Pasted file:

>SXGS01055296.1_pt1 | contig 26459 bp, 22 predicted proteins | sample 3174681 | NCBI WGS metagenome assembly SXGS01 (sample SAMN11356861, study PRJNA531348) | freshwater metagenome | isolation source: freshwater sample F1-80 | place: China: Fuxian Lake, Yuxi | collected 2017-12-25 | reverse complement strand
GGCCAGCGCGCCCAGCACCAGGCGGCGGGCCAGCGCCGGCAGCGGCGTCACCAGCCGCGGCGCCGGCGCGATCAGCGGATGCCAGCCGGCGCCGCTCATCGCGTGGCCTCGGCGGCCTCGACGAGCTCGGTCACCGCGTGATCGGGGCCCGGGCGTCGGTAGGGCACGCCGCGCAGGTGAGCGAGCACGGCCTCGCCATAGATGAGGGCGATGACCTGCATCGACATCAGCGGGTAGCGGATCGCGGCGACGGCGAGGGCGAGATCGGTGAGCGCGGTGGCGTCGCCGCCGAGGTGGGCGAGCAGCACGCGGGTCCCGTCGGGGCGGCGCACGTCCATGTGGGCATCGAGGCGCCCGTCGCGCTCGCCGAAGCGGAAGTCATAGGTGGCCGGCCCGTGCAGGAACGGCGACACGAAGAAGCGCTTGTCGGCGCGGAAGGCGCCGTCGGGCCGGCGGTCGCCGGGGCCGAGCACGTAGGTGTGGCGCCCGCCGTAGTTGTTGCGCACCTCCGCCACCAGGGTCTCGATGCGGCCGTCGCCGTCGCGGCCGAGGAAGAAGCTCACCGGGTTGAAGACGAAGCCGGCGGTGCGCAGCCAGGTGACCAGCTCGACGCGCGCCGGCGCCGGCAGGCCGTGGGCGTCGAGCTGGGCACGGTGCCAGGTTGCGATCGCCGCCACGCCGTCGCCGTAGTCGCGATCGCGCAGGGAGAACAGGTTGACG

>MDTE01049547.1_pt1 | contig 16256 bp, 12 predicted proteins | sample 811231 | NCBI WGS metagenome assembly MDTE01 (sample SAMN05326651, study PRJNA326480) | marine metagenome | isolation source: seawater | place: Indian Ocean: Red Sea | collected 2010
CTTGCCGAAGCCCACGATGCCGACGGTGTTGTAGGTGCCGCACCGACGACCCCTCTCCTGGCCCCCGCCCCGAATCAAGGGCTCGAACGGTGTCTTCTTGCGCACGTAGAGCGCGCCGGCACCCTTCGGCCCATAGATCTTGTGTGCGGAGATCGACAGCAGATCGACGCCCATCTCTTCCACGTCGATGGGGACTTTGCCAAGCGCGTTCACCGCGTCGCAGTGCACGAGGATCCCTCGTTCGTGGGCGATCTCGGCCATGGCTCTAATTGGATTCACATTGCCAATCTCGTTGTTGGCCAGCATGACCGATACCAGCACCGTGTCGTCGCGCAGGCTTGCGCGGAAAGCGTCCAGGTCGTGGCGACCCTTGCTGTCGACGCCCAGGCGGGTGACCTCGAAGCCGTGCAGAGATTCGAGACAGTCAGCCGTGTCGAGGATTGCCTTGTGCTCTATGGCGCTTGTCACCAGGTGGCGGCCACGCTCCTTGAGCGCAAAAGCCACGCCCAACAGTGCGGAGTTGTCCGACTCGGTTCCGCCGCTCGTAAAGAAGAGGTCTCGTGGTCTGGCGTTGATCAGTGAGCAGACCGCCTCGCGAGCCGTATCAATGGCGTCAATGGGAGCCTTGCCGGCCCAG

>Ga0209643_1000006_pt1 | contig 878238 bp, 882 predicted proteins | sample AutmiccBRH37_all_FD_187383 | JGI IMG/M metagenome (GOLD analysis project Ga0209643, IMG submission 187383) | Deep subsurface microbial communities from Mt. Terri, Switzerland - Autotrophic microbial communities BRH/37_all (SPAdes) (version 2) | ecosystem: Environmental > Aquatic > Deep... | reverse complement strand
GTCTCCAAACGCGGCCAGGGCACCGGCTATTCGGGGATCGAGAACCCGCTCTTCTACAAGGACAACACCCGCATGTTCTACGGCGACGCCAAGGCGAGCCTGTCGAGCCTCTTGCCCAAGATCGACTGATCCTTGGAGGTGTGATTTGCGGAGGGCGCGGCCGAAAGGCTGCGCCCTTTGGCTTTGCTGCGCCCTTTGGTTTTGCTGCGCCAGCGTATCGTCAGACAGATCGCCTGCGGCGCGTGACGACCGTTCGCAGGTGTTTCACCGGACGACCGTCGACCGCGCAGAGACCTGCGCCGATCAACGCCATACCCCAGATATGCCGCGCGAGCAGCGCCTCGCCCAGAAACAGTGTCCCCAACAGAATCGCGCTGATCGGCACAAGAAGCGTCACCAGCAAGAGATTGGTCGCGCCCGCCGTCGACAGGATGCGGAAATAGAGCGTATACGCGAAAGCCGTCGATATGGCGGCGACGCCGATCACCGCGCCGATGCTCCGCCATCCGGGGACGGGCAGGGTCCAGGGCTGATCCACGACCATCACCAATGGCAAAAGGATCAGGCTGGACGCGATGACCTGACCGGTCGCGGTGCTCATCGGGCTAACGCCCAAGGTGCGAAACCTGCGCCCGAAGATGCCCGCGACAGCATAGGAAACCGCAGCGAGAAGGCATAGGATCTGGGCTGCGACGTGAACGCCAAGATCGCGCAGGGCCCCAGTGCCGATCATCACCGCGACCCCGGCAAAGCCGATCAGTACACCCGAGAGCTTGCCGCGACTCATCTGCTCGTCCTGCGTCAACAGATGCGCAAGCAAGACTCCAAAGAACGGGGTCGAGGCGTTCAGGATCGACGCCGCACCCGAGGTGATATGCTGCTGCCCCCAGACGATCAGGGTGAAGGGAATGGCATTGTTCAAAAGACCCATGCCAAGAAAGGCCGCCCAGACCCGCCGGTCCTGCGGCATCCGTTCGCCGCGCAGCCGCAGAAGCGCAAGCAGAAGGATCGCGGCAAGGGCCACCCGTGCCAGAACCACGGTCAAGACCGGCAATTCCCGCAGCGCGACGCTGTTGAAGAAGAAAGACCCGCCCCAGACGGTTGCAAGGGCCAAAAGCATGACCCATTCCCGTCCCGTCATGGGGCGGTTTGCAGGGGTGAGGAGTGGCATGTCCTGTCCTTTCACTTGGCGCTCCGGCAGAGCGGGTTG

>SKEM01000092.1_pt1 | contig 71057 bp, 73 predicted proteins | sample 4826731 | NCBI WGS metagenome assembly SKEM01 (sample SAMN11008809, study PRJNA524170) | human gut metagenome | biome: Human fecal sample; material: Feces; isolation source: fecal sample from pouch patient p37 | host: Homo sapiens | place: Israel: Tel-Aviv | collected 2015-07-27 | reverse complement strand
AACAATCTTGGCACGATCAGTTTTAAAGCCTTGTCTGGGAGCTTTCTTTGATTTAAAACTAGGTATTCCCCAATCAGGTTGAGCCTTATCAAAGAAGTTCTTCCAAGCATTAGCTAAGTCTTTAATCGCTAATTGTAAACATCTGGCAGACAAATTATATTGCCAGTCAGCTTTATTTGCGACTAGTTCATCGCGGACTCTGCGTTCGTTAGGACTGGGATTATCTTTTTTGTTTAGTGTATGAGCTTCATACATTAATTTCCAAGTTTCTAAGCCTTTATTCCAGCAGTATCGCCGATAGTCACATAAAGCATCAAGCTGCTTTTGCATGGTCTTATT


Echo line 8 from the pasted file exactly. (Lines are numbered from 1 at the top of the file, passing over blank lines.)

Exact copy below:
AACAATCTTGGCACGATCAGTTTTAAAGCCTTGTCTGGGAGCTTTCTTTGATTTAAAACTAGGTATTCCCCAATCAGGTTGAGCCTTATCAAAGAAGTTCTTCCAAGCATTAGCTAAGTCTTTAATCGCTAATTGTAAACATCTGGCAGACAAATTATATTGCCAGTCAGCTTTATTTGCGACTAGTTCATCGCGGACTCTGCGTTCGTTAGGACTGGGATTATCTTTTTTGTTTAGTGTATGAGCTTCATACATTAATTTCCAAGTTTCTAAGCCTTTATTCCAGCAGTATCGCCGATAGTCACATAAAGCATCAAGCTGCTTTTGCATGGTCTTATT